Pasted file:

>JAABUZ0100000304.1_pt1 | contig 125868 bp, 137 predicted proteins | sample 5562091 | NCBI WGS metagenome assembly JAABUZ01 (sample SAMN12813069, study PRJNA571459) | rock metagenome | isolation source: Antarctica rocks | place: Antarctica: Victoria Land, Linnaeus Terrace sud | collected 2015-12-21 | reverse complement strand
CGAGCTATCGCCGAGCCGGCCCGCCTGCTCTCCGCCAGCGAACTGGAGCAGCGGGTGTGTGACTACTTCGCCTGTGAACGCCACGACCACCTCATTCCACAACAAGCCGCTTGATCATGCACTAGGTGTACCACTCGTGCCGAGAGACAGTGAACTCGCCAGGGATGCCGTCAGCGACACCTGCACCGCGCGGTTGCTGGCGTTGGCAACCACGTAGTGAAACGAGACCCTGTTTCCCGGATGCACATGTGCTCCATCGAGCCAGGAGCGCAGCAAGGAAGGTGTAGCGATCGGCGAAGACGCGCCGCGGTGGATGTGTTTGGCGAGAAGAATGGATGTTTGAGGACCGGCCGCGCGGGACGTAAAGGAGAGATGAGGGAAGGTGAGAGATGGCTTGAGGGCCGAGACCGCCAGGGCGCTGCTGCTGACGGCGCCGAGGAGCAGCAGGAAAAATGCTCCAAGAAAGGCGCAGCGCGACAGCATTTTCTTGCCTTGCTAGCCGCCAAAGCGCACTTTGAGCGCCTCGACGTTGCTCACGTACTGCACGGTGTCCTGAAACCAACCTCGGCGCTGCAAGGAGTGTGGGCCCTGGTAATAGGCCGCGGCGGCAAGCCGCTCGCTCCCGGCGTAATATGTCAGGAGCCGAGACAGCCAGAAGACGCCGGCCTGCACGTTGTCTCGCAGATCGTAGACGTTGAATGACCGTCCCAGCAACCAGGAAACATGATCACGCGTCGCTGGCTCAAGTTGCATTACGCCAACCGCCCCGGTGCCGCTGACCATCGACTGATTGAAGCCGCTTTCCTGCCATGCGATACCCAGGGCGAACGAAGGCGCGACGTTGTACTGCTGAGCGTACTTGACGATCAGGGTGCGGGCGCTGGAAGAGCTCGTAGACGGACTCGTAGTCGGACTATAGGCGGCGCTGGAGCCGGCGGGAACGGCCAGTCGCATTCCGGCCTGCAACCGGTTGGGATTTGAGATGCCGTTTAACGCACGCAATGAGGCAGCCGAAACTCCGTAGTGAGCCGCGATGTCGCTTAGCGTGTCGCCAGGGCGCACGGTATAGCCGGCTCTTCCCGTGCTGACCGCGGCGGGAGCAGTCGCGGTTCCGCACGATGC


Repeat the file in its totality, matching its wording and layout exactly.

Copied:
>JAABUZ0100000304.1_pt1 | contig 125868 bp, 137 predicted proteins | sample 5562091 | NCBI WGS metagenome assembly JAABUZ01 (sample SAMN12813069, study PRJNA571459) | rock metagenome | isolation source: Antarctica rocks | place: Antarctica: Victoria Land, Linnaeus Terrace sud | collected 2015-12-21 | reverse complement strand
CGAGCTATCGCCGAGCCGGCCCGCCTGCTCTCCGCCAGCGAACTGGAGCAGCGGGTGTGTGACTACTTCGCCTGTGAACGCCACGACCACCTCATTCCACAACAAGCCGCTTGATCATGCACTAGGTGTACCACTCGTGCCGAGAGACAGTGAACTCGCCAGGGATGCCGTCAGCGACACCTGCACCGCGCGGTTGCTGGCGTTGGCAACCACGTAGTGAAACGAGACCCTGTTTCCCGGATGCACATGTGCTCCATCGAGCCAGGAGCGCAGCAAGGAAGGTGTAGCGATCGGCGAAGACGCGCCGCGGTGGATGTGTTTGGCGAGAAGAATGGATGTTTGAGGACCGGCCGCGCGGGACGTAAAGGAGAGATGAGGGAAGGTGAGAGATGGCTTGAGGGCCGAGACCGCCAGGGCGCTGCTGCTGACGGCGCCGAGGAGCAGCAGGAAAAATGCTCCAAGAAAGGCGCAGCGCGACAGCATTTTCTTGCCTTGCTAGCCGCCAAAGCGCACTTTGAGCGCCTCGACGTTGCTCACGTACTGCACGGTGTCCTGAAACCAACCTCGGCGCTGCAAGGAGTGTGGGCCCTGGTAATAGGCCGCGGCGGCAAGCCGCTCGCTCCCGGCGTAATATGTCAGGAGCCGAGACAGCCAGAAGACGCCGGCCTGCACGTTGTCTCGCAGATCGTAGACGTTGAATGACCGTCCCAGCAACCAGGAAACATGATCACGCGTCGCTGGCTCAAGTTGCATTACGCCAACCGCCCCGGTGCCGCTGACCATCGACTGATTGAAGCCGCTTTCCTGCCATGCGATACCCAGGGCGAACGAAGGCGCGACGTTGTACTGCTGAGCGTACTTGACGATCAGGGTGCGGGCGCTGGAAGAGCTCGTAGACGGACTCGTAGTCGGACTATAGGCGGCGCTGGAGCCGGCGGGAACGGCCAGTCGCATTCCGGCCTGCAACCGGTTGGGATTTGAGATGCCGTTTAACGCACGCAATGAGGCAGCCGAAACTCCGTAGTGAGCCGCGATGTCGCTTAGCGTGTCGCCAGGGCGCACGGTATAGCCGGCTCTTCCCGTGCTGACCGCGGCGGGAGCAGTCGCGGTTCCGCACGATGC